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Scott To Propose $19 Million In Mental Health Spending

Leon County Judge John Cooper on June 30, 2022, in a screen grab from The Florida Channel.
Associated Press
The Florida Channel
Leon County Judge John Cooper on June 30, 2022, in a screen grab from The Florida Channel.

Gov. Rick Scott said Monday he will propose more than $19 million for mental-health and substance-abuse treatment services in his recommended budget for the 2016-2017 fiscal year.

Scott said the funding is part of a strategy he outlined earlier this month when he signed an executive order aimed at better coordinating such services statewide.

"We have to get better at supporting individuals and families affected by mental illness and substance abuse in their communities, instead of in the custody or supervision of the state," Scott said in a statement.

"We look forward to announcing more funding in our recommended budget for Floridians struggling with mental illness and substance abuse later this year."

Scott's budget proposal includes $12.8 million for community behavioral health services, which help people with mental illnesses transition back to their communities from state facilities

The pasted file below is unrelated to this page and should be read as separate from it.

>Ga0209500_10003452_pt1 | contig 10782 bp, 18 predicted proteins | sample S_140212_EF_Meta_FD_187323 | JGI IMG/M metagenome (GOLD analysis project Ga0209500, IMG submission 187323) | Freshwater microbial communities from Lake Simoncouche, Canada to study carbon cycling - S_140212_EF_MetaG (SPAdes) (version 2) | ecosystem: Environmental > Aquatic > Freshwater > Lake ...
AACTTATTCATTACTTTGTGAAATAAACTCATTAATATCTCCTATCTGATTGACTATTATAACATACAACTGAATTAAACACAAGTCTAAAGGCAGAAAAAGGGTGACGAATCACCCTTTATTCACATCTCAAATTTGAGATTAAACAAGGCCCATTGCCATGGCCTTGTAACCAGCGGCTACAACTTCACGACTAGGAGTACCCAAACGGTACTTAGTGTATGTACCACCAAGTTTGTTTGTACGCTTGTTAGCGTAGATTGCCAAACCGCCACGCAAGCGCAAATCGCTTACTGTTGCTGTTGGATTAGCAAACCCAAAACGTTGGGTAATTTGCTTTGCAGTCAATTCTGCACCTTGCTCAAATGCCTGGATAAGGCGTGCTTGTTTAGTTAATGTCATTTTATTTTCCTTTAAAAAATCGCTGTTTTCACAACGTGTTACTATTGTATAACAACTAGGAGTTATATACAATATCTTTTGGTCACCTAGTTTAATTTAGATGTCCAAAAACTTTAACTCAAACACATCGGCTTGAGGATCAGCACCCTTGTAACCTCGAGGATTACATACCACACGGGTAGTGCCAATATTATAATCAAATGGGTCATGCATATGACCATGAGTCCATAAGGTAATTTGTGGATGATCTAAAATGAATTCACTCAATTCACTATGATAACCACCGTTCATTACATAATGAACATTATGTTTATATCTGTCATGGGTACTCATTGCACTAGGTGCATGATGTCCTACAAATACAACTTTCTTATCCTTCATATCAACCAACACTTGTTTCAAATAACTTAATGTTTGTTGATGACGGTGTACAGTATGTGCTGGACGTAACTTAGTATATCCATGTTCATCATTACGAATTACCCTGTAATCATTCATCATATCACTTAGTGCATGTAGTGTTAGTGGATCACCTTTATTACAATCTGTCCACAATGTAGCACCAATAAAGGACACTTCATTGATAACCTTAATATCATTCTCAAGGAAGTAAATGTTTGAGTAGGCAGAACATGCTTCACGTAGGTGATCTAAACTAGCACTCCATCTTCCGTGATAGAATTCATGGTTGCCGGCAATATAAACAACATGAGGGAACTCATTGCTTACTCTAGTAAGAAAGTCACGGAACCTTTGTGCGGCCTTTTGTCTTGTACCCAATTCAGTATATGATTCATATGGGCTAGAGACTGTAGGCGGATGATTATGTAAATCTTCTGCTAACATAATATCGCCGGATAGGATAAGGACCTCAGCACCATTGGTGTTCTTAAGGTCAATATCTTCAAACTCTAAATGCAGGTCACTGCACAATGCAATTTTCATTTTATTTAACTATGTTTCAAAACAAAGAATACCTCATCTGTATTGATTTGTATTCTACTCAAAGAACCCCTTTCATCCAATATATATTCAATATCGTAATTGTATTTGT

The governor's plan also includes $3.7 million to add "community action treatment" teams --- which provide treatment to youths with significant mental-health needs --- in five communities that don't currently have them. The funding for the teams would serve an estimated 395 additional families.

Finally, Scott is proposing $2.8 million to expand "family intensive treatment" teams in six more counties with high numbers of child-maltreatment reports that are related to substance abuse. FIT teams provide intensive services to families in the child welfare system dealing with addicted parents.

An estimated 280 more families could be served in their communities if lawmakers approve the governor's request.

The proposal would add to a partnership Scott created in July and expanded two weeks ago, both by executive order. The orders created pilot programs in Broward, Pinellas and Alachua counties to conduct inventories of all state programs that address mental health needs.

"We know that state funding alone will not produce better outcomes for those with mental illness and substance abuse needs," Department of Children and Families Secretary Mike Carroll said in a statement.

"That is why we are laser-focused on our pilot programs in Broward, Alachua and Pinellas counties so we can develop a more coordinated way to serve patients."